With Temple’s increasing student population comes a need to expand the University’s rules and regulations.
The newly revised Code of Conduct and Disciplinary Procedures reflects this need for expansion.
Put into effect Jan. 2, the new code serves to provide more consistency and efficiency to students going through the judicial process, said Katie D’Angelo, Director of the Student Assistance Center and code administrator.
“With the new code, there will be one judicial system for both undergraduate and graduate students,” D’Angelo said. “This way, all violations will go through one judicial process, aiding students to move along more quickly [in the process],” she said.
With the creation of one judicial system, the basic 31 violations have turned into 86.
“It’s not that there are that many more violations,” D’Angelo said, “but it worked out that way because we collapsed these violations into one system.”
One of the most important changes to the code includes the extension of the University’s jurisdiction. Before Jan. 2, Temple could only handle the disorderly conduct violation within 500 yards of the campus.
For example, if a student was intoxicated and “being rowdy and kicking trash cans down the street, Temple could only cite them for disorderly conduct,” she said. The city would have to deal with the underage drinking aspect, she added.
“There have been incidents with students and the immediate neighborhood,” said James Fitzsimmons, Dean of Students. “We haven’t had much recourse to help support mature behavior.”
But now, the University has jurisdiction over all 86 violations within 500 yards of the school. Temple will also have jurisdiction over violations happening on all shuttle buses and Temple-related trips.
“The intent was not for Campus Safety to go out and look for more stuff,” D’Angelo said. “But if there are health and safety threats or nuisances, the University has a responsibility to address them.”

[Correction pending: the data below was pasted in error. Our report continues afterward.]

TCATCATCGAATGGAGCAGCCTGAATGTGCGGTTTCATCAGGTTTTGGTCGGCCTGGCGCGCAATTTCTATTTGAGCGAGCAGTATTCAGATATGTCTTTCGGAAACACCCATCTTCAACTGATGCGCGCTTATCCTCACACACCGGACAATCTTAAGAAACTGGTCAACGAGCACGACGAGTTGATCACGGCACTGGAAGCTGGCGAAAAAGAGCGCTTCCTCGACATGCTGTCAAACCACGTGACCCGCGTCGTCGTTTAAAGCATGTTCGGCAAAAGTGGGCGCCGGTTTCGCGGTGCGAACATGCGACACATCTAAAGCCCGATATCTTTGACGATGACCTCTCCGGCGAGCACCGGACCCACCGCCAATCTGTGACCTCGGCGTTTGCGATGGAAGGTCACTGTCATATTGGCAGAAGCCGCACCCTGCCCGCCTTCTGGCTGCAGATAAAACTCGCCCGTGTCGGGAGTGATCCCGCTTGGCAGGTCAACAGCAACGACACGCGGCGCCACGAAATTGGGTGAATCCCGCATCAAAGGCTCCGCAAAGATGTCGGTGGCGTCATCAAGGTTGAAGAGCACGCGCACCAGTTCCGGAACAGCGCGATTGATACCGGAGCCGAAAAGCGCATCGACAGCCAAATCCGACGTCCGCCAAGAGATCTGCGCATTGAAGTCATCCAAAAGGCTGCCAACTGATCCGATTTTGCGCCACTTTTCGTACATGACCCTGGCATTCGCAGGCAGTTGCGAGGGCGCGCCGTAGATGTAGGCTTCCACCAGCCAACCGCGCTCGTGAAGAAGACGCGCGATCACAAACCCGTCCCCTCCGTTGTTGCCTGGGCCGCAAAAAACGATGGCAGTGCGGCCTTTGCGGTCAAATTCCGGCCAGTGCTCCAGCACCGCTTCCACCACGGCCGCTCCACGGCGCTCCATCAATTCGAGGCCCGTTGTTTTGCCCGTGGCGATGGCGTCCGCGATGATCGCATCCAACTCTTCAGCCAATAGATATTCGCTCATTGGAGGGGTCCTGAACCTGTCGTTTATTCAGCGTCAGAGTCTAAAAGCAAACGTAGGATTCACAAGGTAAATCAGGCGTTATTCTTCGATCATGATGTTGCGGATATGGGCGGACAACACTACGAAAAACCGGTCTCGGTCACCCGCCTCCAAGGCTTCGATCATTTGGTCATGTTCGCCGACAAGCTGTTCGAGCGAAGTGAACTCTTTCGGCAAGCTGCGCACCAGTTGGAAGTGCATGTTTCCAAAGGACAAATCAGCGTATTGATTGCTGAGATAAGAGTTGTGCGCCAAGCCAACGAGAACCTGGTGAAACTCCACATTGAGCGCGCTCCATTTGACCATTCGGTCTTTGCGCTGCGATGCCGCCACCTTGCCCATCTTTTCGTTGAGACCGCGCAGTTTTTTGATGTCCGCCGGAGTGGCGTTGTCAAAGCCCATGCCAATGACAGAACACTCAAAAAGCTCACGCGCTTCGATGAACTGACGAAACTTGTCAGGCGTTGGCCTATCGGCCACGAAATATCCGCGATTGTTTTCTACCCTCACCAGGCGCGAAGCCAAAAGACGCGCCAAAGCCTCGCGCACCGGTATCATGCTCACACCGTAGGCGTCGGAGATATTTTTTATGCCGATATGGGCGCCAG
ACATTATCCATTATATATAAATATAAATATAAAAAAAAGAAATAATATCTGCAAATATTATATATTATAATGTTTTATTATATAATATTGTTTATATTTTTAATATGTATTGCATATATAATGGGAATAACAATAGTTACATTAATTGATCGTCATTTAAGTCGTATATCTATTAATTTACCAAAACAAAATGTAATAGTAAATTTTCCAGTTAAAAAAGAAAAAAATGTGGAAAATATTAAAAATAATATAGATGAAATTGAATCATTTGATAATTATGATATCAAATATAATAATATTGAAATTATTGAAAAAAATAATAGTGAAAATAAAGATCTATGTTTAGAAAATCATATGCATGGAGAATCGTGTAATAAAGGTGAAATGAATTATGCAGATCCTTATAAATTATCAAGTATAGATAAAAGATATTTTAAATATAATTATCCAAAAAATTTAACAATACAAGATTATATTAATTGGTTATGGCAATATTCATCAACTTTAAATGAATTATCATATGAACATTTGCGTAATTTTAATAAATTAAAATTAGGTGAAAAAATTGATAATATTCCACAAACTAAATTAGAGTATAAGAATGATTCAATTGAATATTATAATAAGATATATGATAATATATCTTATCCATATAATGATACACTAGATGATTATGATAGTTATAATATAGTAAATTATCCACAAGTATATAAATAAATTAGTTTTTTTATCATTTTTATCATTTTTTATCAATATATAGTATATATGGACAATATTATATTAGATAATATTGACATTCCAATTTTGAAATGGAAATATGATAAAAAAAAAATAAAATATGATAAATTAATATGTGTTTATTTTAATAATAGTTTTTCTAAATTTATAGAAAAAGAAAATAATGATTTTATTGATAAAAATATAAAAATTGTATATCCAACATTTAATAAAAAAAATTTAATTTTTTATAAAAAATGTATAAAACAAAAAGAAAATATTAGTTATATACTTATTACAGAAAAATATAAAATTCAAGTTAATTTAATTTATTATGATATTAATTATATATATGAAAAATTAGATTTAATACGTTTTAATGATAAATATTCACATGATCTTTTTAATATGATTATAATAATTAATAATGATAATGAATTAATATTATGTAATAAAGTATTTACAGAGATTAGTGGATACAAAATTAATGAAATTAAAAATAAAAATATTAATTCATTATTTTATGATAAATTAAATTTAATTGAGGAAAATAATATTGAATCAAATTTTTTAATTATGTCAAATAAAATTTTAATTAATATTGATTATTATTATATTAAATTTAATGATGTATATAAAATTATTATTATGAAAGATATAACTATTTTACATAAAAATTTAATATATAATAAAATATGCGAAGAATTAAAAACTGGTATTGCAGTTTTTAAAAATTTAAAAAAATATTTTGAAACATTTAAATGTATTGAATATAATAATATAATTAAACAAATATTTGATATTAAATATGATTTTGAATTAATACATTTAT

Another revision to the code includes adding hazing as its own violation, according to Andrea Caporale, Coordinator of Judicial Affairs.
“Because there was never a specific hazing violation, we had to charge students under other violations, like providing alcohol to minors,” Caporale said.
The addition of making hazing its own violation led to another important matter. The code now also allows Temple to not only give sanctions to individuals, but organizations as well. This way, groups like fraternities, sororities and athletic teams can be charged for hazing and all other violations as a group.
To aid in hearing cases more efficiently, the number of faculty and students has increased, Caporale said.
“We couldn’t get matching availability times because there was a limited pool of TSG approved students and Faculty Senate approved faculty,” she said.
With the new code, there is no limit to how many students and faculty can sit in on cases. Administrators are also allowed to hear cases, Caporale added.
Along with allowing cases to be heard by more students and staff, deadlines to hear the cases have been imposed.
This is the third revision to the code, according to Fitzsimmons.
“The nature of the campus has changed from a commuter school to a more residential school,” he said. “This code has been updated to reflect the society in which we live.”
“The ultimate purpose of this is to educate the students,” D’Angelo said. “We’ve all been in the wrong place at the wrong time, but hopefully students will go through this process to help make better decisions in the future.”
Nina M. Sachdev can be reached at email@example.com.